Industrial Revolution Defining Moments, 1750–1914
Investigation 3: The Industrial Revolution: Australia and Ideas
3.3 Social welfare
The conditions created during the Industrial Revolution — the factory system, employment of children, long working hours, and poor working and living conditions — led to demands for social improvements.
One possible solution that developed was socialism. Under this solution, the state or government would determine what was produced, by whom, where it was produced, and for what price. The state would therefore provide everything a person would need, and people would all be treated equally. It would be state support from cradle to grave.
This was the opposite of the economic force that was driving the Industrial Revolution, capitalism. Capitalism supported the right of the individual to create profit-making enterprises, free from government control. The market would determine what should be produced, and what price people would pay for it. Under this system there would be great inequality. Those who were unable to work would effectively be left to the private care and charity of others. This was a system of great winners and great losers.
The third approach was liberalism. There were many varieties of liberalism, but basically it involved supporting capitalism but with the protective elements of socialism. The role of the state or government was to interfere as little as possible with the market forces that drove production, distribution and consumption of goods and services.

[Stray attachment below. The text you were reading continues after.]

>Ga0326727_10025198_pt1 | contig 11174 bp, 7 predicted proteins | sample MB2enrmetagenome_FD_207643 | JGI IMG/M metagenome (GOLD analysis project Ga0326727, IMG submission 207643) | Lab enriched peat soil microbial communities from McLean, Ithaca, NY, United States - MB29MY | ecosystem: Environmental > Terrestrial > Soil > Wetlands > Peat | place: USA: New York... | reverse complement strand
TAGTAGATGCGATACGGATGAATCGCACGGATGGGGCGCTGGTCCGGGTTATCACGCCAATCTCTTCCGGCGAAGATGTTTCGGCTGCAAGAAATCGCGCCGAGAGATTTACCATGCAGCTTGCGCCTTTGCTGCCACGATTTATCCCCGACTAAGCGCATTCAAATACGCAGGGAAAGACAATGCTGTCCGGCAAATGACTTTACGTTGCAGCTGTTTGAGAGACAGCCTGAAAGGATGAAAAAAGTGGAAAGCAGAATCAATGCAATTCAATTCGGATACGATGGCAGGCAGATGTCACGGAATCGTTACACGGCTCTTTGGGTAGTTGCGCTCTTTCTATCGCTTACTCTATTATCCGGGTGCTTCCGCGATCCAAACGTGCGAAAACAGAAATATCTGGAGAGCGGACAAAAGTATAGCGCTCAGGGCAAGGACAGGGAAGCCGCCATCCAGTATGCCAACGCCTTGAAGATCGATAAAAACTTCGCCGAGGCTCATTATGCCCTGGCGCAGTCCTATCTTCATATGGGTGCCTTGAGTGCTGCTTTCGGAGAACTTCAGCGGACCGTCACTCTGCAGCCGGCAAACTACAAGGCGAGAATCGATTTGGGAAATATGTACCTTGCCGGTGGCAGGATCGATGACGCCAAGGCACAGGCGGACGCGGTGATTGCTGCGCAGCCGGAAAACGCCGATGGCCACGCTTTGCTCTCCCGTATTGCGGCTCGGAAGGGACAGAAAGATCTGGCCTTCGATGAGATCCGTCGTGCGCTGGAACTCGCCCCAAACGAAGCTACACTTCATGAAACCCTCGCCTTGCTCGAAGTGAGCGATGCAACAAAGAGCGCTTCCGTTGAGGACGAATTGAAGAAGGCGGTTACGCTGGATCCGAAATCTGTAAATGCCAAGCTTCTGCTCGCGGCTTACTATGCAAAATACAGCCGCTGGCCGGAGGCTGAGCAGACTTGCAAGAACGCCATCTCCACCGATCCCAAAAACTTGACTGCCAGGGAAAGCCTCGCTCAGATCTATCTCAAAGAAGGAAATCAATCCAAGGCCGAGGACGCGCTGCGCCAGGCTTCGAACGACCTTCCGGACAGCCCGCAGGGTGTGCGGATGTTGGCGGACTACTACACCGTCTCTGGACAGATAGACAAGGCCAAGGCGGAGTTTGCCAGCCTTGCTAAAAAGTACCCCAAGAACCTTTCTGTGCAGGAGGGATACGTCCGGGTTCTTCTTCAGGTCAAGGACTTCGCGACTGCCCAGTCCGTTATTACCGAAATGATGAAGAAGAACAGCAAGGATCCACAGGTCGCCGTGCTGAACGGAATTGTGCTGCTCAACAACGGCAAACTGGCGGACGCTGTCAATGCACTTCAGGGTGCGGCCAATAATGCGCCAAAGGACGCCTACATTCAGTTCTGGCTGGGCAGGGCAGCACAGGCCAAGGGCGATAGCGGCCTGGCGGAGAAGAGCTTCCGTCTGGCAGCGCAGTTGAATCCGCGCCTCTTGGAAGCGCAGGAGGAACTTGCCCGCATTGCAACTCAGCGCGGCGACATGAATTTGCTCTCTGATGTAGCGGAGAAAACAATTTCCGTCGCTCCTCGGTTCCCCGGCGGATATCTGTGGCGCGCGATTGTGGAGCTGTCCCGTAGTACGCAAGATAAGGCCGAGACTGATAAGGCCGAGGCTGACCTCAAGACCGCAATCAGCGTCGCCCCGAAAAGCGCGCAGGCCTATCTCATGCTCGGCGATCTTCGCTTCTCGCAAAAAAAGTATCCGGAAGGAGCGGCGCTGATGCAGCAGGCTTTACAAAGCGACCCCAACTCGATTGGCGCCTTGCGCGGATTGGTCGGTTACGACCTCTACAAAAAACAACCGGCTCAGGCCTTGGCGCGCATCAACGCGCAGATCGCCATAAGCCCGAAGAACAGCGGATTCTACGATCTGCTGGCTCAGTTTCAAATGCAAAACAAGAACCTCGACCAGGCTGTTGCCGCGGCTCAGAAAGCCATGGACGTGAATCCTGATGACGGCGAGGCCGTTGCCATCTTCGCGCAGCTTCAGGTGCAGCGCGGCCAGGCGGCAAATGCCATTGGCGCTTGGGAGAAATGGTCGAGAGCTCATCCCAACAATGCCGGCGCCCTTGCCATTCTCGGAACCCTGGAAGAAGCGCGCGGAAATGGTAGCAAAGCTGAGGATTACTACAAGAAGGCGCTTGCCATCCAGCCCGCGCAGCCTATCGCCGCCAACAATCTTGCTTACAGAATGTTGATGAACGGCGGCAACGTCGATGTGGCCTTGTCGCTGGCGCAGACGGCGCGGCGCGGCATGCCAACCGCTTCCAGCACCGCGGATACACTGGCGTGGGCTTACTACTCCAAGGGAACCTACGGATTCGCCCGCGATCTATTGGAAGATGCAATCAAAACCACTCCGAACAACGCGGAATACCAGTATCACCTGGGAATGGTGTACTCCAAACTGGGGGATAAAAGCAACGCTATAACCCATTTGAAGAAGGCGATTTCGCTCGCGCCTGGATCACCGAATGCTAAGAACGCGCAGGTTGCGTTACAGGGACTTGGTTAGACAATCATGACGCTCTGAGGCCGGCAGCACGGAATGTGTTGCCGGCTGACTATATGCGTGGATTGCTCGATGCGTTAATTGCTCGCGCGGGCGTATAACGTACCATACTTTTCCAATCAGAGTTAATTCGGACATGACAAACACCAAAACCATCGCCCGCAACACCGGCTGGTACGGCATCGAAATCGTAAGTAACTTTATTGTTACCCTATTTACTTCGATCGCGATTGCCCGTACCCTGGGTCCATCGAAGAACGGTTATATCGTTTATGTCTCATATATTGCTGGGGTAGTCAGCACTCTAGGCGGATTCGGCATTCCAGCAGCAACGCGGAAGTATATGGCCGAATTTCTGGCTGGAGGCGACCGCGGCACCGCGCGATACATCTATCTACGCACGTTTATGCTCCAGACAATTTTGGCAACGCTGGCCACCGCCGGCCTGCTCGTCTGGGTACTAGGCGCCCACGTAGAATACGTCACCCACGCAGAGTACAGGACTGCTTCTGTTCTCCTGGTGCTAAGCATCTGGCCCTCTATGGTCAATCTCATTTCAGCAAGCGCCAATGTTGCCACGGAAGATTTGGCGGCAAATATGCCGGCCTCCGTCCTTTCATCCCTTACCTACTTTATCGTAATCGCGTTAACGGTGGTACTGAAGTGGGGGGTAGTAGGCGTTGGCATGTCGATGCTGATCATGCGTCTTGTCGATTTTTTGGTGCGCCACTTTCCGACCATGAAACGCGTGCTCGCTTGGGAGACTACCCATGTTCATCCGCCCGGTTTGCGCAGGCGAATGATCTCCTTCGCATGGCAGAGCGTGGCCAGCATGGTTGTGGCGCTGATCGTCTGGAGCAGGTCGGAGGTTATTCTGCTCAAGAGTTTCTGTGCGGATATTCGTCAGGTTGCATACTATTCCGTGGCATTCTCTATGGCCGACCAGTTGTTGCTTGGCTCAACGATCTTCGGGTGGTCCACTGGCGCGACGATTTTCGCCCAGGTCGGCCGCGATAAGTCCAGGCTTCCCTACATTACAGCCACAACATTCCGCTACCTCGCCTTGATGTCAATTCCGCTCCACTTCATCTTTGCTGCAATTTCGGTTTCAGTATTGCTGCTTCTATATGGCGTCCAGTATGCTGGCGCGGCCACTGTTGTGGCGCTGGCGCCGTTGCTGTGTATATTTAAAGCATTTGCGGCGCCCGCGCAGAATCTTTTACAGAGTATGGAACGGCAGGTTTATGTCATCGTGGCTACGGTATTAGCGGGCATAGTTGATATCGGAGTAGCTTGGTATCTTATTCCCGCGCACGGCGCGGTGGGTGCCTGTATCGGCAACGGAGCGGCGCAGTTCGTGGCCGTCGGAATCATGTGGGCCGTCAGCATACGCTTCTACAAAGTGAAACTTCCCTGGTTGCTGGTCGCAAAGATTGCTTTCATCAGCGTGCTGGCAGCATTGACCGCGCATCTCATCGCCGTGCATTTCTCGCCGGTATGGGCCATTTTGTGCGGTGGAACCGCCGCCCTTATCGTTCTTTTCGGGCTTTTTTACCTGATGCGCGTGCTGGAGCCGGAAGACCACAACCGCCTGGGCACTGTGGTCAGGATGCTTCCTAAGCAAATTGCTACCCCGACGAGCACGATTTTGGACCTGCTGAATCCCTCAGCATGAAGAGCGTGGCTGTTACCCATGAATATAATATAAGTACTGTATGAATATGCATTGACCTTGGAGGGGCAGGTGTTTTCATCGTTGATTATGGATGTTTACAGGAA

However, liberalism also protected people’s human rights. People were free to show initiative and seek to better themselves economically, but not at the expense of others. The mass of able working people would be protected by the state or government setting minimum wages, maximum hours of work, and basic working conditions. The state would provide the basic support of a ‘safety net’ protection to those who needed it most.
Look at these developments in Australia and decide if they reflect socialism, capitalism or liberalism.
|The eight-hour day||The ‘Harvester Judgment’||Age and invalid pensions||Maternity allowance|
The eight-hour day
1. Who was first to achieve the eight-hour day?
2. How were they able to achieve it?
3. When did others also achieve it?
4. Why was it an innovative idea?
5. Which Industrial Revolution idea did it reflect: socialism, capitalism or liberalism?
The ‘Harvester Judgement’
6. What was the ‘Harvester Judgement’?
7. Why did Justice Higgins have the authority to make this judgment?
8. The judgement was about a ‘basic wage’. What did the judge decide were the key principles behind setting a basic wage?
9. What impact did this decision have?
10. Why was it an innovative idea?
11. Which Industrial Revolution idea did it reflect: socialism, capitalism or liberalism?
Age and invalid pensions
12. What was an ‘age pension’?
13. Who was eligible for an age pension?
14. Why were the invalid and age pensions introduced?
15. Who introduced the pensions?
16. What proportion of the population was it expected to affect?
17. Why was it an innovative idea?
18. Which Industrial Revolution idea did it reflect: socialism, capitalism or liberalism?
19. What was the maternity allowance?
20. Who was eligible to receive the maternity allowance?
21. Why was it an innovative idea?
22. Which Industrial Revolution idea did it reflect: socialism, capitalism or liberalism?
23. What impacts did the development of ideas about social welfare during the Industrial Revolution have on Australia?
24. All these ideas were implemented in Australia before they were implemented in Britain. Why do you think ideas that developed in Britain might be implemented in Australia before they were implemented in Britain?